Cody Martin might be the only fisherman to have captured a large yellowtail by hand -- after the fish had been harassed and stunned by dolphins.
The scene played out Thursday about 100 yards beyond the Manhattan Beach Pier. A large pod of common dolphins was feeding on sardines and the cetaceans apparently took exception to the yellowtail's presence in their feeding area.
"The dolphins were using the yellowtail as a toy," Martin said.
The dolphins did not eat the 40-pound yellowtail, but left it injured and floundering on the surface. Martin and his dad, Eric, were watching from the end of the pier and could not identify the fish.
So Cody decided to paddle his blue surfboard out to investigate while Eric, facility director at the pier's Roundhouse Marine Studies Lab and Aquarium, watched through binoculars.
Cody soon realized it was a yellowtail, and discovered that it was beyond saving.
"Then I thought, 'Dinner!' " he said. (Yellowtail, in the jack family, are highly prized as challenging game fish and as table fare.)
Using his right hand, Cody grabbed the yellowtail by the gills, and it swam beneath his board. So Cody reached down with his left hand and grabbed the fish by its other gill plate.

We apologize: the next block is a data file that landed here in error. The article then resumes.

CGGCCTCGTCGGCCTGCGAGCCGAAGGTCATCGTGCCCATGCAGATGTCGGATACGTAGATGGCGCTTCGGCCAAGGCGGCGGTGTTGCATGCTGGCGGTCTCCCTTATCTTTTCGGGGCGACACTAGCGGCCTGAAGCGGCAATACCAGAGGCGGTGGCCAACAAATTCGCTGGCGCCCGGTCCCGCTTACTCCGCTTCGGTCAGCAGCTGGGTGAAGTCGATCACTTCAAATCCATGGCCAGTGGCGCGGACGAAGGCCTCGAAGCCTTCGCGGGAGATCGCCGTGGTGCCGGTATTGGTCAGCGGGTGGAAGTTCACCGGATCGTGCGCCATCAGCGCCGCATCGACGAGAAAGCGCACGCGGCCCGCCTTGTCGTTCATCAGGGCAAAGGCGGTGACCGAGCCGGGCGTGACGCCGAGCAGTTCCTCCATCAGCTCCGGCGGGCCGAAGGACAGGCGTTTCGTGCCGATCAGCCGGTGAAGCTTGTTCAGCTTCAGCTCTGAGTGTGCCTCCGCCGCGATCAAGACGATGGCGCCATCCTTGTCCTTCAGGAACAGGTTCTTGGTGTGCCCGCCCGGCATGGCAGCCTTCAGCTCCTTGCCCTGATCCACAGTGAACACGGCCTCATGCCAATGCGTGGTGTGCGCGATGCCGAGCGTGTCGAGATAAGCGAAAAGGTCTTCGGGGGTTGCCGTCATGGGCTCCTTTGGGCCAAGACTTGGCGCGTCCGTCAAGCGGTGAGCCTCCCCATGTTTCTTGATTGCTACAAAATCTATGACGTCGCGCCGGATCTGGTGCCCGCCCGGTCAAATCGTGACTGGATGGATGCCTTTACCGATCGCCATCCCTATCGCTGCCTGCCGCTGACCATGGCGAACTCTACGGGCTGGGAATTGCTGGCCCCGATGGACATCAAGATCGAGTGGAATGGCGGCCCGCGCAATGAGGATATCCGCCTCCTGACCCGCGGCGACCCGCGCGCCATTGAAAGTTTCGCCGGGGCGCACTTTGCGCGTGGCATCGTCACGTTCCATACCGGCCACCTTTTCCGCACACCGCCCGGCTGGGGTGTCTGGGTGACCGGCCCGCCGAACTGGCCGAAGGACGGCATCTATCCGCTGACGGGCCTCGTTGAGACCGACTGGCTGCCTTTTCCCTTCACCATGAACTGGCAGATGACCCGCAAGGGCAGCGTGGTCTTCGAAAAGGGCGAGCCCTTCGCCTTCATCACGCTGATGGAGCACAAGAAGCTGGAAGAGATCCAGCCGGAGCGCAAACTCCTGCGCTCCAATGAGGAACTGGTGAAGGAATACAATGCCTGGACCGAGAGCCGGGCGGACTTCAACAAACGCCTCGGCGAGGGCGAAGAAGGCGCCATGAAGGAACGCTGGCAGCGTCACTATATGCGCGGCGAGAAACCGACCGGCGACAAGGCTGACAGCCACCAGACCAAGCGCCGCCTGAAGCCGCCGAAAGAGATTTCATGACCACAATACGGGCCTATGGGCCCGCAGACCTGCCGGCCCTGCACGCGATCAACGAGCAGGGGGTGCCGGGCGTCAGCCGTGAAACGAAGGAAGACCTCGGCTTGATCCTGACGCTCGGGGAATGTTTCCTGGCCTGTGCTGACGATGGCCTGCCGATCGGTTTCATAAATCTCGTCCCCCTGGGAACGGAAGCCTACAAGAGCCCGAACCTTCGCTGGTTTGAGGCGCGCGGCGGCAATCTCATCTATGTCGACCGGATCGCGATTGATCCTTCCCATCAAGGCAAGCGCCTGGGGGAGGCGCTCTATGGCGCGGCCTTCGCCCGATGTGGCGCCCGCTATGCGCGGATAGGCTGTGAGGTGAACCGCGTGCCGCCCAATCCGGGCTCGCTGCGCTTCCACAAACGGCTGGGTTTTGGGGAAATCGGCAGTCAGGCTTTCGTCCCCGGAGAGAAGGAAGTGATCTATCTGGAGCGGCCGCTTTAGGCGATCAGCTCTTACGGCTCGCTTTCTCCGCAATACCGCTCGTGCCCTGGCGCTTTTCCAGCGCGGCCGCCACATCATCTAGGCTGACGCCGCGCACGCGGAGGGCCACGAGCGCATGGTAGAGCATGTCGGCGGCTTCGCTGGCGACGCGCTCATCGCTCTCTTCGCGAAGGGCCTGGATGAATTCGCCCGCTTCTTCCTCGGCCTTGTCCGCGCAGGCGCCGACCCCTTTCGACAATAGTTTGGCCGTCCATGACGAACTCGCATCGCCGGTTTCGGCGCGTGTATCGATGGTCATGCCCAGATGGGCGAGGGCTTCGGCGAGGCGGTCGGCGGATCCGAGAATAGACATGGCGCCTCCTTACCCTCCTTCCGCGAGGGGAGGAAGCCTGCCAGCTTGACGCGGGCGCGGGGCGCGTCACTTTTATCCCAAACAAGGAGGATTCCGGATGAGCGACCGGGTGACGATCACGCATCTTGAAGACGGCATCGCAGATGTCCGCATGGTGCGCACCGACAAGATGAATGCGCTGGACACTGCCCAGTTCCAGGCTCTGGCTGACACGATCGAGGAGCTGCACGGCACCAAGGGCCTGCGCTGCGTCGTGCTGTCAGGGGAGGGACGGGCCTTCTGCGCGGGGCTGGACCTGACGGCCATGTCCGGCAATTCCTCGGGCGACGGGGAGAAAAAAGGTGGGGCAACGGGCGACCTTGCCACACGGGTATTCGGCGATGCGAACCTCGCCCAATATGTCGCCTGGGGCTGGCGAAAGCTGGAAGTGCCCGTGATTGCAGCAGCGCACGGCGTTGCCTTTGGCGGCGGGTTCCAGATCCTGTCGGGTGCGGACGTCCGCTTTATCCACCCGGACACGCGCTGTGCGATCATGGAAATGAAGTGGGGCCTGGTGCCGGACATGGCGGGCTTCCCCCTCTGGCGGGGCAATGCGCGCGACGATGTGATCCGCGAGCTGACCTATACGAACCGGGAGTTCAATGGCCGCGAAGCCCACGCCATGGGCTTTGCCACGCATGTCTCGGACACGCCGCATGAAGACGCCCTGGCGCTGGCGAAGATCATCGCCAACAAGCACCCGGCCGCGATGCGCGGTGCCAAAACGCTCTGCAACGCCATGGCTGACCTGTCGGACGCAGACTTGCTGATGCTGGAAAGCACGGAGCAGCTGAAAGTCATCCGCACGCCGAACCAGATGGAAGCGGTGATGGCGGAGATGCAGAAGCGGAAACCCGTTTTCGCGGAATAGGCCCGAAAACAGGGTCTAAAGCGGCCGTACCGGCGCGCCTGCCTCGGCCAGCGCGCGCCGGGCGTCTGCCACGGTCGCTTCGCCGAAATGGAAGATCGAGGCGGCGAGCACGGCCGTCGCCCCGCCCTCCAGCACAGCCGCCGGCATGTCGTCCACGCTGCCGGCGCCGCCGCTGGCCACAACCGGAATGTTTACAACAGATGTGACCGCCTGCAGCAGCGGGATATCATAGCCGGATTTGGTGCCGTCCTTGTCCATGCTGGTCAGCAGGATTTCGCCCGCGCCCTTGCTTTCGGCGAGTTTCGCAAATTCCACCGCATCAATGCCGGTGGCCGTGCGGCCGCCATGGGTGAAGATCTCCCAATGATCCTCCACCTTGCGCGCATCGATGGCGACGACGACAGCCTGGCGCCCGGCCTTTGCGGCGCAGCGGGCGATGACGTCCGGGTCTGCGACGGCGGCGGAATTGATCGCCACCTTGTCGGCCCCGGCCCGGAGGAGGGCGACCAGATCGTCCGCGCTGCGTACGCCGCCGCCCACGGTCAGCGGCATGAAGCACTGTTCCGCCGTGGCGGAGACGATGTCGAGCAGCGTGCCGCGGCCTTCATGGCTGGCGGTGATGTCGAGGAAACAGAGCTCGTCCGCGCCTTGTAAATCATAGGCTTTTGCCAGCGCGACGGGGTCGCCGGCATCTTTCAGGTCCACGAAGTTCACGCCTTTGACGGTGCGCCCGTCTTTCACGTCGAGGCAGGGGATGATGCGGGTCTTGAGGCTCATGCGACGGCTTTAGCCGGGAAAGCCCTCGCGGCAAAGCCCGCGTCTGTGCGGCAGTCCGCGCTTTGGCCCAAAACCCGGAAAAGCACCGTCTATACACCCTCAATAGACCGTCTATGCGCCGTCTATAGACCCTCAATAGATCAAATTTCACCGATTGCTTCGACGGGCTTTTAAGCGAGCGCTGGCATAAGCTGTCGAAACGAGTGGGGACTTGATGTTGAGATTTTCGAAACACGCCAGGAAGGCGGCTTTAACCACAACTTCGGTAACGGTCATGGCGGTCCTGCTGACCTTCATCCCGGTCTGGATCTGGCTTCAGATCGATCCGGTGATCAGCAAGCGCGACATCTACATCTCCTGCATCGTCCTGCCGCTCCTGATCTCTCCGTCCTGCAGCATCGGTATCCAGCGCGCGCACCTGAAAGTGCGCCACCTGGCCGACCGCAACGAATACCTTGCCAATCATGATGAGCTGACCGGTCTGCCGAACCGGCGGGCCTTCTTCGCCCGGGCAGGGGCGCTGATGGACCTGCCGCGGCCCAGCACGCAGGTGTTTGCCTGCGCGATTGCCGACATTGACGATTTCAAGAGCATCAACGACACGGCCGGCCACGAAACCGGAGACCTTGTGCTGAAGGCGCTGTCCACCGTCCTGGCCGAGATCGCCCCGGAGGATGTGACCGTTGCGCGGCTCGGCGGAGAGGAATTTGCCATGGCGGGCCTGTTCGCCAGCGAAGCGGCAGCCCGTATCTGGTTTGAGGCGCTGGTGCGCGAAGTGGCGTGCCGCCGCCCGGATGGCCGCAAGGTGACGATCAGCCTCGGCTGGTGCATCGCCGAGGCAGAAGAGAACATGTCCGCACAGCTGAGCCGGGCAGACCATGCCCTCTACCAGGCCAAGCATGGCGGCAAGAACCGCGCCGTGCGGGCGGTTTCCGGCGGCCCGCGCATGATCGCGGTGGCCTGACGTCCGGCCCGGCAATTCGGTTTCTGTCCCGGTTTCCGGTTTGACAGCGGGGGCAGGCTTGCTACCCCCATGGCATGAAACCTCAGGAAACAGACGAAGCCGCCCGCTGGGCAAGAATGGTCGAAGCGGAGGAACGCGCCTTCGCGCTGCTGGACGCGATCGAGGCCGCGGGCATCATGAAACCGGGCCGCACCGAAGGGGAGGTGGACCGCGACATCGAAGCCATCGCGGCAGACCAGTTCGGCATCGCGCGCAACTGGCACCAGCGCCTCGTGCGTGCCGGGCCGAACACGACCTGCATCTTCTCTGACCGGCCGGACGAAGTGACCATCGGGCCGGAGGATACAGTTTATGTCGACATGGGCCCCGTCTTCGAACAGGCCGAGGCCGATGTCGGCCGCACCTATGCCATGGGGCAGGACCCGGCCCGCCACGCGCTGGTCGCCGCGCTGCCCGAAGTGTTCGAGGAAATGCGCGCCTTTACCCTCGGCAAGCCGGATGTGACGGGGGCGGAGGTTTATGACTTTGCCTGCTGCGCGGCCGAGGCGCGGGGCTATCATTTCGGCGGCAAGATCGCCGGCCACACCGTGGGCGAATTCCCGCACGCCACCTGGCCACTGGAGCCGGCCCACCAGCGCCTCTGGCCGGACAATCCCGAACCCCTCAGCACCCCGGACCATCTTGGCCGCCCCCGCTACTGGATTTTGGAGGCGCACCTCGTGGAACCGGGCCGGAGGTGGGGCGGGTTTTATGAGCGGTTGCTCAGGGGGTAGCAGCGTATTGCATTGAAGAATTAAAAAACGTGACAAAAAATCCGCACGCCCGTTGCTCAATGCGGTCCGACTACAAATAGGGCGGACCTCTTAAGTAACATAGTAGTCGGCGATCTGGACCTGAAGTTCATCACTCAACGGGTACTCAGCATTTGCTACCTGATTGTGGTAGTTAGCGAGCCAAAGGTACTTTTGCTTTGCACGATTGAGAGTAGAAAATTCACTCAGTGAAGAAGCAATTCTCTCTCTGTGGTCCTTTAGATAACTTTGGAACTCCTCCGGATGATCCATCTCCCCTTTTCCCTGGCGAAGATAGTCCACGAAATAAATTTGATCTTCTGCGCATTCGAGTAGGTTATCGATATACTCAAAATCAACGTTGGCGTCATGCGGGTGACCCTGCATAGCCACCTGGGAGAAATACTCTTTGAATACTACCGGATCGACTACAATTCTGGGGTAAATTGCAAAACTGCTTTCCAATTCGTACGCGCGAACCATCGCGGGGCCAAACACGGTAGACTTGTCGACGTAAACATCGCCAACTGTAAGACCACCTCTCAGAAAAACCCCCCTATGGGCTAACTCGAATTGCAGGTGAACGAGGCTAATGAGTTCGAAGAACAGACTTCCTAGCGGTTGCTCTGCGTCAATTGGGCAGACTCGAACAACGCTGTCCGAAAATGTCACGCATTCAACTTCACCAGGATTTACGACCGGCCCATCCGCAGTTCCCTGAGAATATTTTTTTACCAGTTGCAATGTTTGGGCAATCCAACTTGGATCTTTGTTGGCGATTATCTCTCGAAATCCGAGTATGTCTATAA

Ultimately, he was able to wrestle the fish onto his board and paddle to the pier, in a sitting position, with the fish in his lap.
"There was a really big crowd. It was hilarious," he said.
Eric Martin hoisted the yellowtail up with a rope and discovered that the body of the fish contained rake marks from the teeth of dolphins.
Over dinner -- the fillets were marinated in a teriyaki-pineapple sauce and barbecued -- Cody's grandfather recalled the good old days when yellowtail catches were made frequently in Santa Monica Bay.
That may be true, but there are no records of any of those catches being made by hand, with prior assistance of dolphins.
Now there's at least one.
-- Photo: Cody Martin poses with prized yellowtail catch made after the fish was injured by dolphins. Credit: Eric Martin